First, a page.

The Moran’s I statistic is a measure of autocorrelation similar in interpretation to the Pearson’s Product Moment correlation statistic for independent samples, in that both statistics range between -1.0 and 1.0 depending on the degree and direction of correlation. Different anisotropic directions appear on separate tabs. Parameters for calculating these variograms are set in the Autocorrelation Window.

When the program is running, placing the mouse cursor over an autocorrelogram point will produce a box showing the number of pairs in that lag class interval, and clicking on the point will produce a Variance Cloud or h-Scattergram graph of all pairs in that interval.

Other measures of autocorrelation provided by GS+ include variograms, correlograms, madograms, rodograms, covariograms, drift, fractal dimension, and standardized, general relative, and pairwise relative variograms.

GS+ Fractal Variograms
GS+ uses a log-log plot of the variogram to derive the fractal dimension D0, presented in the Fractal Variograms window. Different anisotropic directions appear on separate tabs. Parameters for calculating fractal variograms are set in the Autocorrelation Window.
When the program is running, placing the mouse cursor over a variogram point will produce a box showing the number of pairs in that lag class interval, and clicking on the point will produce a Variance Cloud or h-Scattergram graph of all pairs in that interval.

Other measures of autocorrelation provided by GS+ include variograms, correlograms, madograms, rodograms, covariograms, drift, Moran’s I, and standardized, general relative, and pairwise relative variograms.

GS+ Standardized Variograms
Standardized variograms are computed on the natural logarithms of the variates. Different anisotropic directions appear on separate tabs. Parameters for calculating these variograms are set in the Autocorrelation Window.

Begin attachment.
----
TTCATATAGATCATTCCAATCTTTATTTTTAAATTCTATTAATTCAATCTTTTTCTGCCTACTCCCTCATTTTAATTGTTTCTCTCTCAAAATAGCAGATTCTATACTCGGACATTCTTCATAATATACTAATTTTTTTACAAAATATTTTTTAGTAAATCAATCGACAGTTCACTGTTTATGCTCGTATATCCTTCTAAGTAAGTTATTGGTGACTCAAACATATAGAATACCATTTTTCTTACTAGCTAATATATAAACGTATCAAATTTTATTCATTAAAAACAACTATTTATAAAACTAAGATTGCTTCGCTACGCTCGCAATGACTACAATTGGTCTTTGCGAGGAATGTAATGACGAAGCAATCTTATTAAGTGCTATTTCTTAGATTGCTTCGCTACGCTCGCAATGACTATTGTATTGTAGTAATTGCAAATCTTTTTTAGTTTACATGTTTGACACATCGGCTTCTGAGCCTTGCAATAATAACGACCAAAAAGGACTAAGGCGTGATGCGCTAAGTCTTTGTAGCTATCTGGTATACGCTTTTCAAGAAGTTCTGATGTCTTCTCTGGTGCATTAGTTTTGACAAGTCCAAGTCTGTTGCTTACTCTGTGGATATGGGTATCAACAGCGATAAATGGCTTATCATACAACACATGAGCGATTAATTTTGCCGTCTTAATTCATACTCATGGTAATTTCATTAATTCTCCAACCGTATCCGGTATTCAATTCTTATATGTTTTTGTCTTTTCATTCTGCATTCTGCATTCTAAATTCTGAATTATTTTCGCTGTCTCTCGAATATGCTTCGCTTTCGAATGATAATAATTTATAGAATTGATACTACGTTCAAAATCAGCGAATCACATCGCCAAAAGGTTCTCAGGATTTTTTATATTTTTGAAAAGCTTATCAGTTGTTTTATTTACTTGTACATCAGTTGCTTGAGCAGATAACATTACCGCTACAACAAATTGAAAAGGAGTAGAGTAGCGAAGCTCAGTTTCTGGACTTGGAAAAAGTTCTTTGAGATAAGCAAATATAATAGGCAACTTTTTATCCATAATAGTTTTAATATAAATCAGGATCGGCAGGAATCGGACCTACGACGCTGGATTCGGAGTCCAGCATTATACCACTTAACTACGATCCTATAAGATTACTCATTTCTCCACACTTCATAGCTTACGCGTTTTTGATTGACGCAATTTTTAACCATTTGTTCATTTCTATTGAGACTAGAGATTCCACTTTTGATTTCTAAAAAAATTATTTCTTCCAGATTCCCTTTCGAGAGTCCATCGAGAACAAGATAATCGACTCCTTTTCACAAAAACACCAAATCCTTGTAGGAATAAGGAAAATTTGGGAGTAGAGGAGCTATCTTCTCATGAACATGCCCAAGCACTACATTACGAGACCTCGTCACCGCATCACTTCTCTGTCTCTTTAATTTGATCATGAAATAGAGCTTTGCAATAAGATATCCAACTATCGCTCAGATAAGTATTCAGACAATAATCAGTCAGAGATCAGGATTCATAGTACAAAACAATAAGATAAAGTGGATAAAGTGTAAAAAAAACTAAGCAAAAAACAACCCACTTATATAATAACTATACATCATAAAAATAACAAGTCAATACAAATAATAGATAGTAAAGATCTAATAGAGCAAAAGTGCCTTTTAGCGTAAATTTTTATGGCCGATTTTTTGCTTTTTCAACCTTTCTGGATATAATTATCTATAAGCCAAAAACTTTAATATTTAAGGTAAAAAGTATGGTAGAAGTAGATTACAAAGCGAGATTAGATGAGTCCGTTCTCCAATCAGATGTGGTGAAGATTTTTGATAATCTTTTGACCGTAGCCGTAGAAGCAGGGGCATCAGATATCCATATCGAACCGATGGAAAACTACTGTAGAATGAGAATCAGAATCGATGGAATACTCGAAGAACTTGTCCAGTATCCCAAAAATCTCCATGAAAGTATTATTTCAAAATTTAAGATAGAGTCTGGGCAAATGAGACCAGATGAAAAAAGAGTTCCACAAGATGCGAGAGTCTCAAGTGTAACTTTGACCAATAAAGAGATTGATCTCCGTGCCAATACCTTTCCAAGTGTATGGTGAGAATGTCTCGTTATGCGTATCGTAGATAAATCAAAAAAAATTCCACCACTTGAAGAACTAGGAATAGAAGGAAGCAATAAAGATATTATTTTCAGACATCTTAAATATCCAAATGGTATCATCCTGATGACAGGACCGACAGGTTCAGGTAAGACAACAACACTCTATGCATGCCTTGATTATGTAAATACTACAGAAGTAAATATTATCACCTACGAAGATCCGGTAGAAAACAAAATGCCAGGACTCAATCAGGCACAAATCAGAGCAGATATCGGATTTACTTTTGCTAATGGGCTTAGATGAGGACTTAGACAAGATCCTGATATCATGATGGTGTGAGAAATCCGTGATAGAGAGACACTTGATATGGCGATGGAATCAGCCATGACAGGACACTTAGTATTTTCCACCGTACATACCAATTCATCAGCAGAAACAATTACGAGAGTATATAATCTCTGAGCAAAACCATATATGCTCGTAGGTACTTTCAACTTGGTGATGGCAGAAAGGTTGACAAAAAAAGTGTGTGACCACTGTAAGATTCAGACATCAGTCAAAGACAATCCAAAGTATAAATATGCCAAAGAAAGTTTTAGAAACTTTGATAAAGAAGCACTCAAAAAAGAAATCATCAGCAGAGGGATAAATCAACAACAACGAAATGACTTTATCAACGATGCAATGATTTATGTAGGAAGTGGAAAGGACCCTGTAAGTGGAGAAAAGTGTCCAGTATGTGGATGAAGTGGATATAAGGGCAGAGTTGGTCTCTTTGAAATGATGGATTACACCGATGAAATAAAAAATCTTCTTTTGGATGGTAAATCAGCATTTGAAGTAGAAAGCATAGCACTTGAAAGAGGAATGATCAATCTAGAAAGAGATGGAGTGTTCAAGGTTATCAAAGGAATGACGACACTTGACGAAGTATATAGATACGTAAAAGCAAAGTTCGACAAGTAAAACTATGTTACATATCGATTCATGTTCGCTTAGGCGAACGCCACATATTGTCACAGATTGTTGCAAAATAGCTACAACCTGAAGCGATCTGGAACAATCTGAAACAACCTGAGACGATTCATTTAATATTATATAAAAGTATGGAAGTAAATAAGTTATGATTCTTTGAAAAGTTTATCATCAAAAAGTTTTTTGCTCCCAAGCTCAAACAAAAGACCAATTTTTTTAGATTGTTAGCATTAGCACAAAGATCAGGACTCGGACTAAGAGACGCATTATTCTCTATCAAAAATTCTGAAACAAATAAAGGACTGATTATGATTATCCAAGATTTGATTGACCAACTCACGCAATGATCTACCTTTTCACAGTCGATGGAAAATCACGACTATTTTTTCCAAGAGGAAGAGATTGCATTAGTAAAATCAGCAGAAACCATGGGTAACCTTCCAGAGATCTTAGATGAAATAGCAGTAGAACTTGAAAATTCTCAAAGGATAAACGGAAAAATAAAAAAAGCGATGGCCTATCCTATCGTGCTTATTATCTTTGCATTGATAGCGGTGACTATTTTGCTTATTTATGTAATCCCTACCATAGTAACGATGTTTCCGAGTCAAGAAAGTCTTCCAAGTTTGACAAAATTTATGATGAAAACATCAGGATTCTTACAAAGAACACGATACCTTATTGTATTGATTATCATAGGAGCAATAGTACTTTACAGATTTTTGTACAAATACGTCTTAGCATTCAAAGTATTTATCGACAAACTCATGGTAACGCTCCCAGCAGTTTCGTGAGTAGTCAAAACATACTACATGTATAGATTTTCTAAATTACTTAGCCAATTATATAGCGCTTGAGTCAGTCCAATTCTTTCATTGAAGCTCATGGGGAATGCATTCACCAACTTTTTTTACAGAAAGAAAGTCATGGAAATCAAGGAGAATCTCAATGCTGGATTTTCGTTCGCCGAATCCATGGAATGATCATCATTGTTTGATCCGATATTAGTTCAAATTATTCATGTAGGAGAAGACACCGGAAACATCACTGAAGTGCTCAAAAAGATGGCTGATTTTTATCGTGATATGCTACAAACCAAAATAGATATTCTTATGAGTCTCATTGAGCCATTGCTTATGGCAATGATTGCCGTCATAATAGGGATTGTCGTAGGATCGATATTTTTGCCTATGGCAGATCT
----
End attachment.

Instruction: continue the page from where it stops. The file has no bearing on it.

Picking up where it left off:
When the program is running, placing the mouse cursor over a variogram point will produce a box showing the number of pairs in that lag class interval, and clicking on the point will produce a Variance Cloud or h-Scattergram graph of all pairs in that interval.

Other measures of autocorrelation provided by GS+ include variograms, correlograms, madograms, rodograms, covariograms, drift, Moran’s I, fractal dimension, and general relative and pairwise relative variograms.

GS+ General Relative Variograms
The general relative variogram is a graph of semivariance standardized by the squared mean of the data used for each distance interval h. Different anisotropic directions appear on separate tabs. Parameters for calculating general relative variograms are set in the Autocorrelation Window.

When the program is running, placing the mouse cursor over a variogram point will produce a box showing the number of pairs in that lag class interval, and clicking on the point will produce a Variance Cloud or h-Scattergram graph of all pairs in that interval.

Other measures of autocorrelation provided by GS+ include variograms, correlograms, madograms, rodograms, covariograms, drift, Moran’s I, fractal dimension, and standardized and pairwise relative variograms.

GS+ Pairwise Relative Variograms
Pairwise relative variograms are graphs of semivariance normalized by the squared average of tail and head values (values of the different members of each sample pair). Different anisotropic directions appear on separate tabs. Parameters for calculating pairwise relative variograms are set in the Autocorrelation Window.

When the program is running, placing the mouse cursor over a variogram point will produce a box showing the number of pairs in that lag class interval, and clicking on the point will produce a Variance Cloud or h-Scattergram graph of all pairs in that interval.

Other measures of autocorrelation provided by GS+ include variograms, correlograms, madograms, rodograms, covariograms, drift, Moran’s I, fractal dimension, and standardized and general relative variograms.